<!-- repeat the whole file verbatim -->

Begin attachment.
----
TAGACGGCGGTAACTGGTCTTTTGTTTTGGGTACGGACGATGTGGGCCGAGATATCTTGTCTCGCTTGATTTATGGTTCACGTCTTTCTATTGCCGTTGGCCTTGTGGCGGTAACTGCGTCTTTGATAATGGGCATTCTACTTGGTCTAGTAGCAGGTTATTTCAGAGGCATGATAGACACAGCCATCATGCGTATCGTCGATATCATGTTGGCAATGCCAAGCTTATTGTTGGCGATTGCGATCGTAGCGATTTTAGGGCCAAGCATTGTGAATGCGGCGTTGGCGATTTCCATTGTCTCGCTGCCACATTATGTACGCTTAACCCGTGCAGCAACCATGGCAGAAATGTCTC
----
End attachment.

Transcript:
TAGACGGCGGTAACTGGTCTTTTGTTTTGGGTACGGACGATGTGGGCCGAGATATCTTGTCTCGCTTGATTTATGGTTCACGTCTTTCTATTGCCGTTGGCCTTGTGGCGGTAACTGCGTCTTTGATAATGGGCATTCTACTTGGTCTAGTAGCAGGTTATTTCAGAGGCATGATAGACACAGCCATCATGCGTATCGTCGATATCATGTTGGCAATGCCAAGCTTATTGTTGGCGATTGCGATCGTAGCGATTTTAGGGCCAAGCATTGTGAATGCGGCGTTGGCGATTTCCATTGTCTCGCTGCCACATTATGTACGCTTAACCCGTGCAGCAACCATGGCAGAAATGTCTC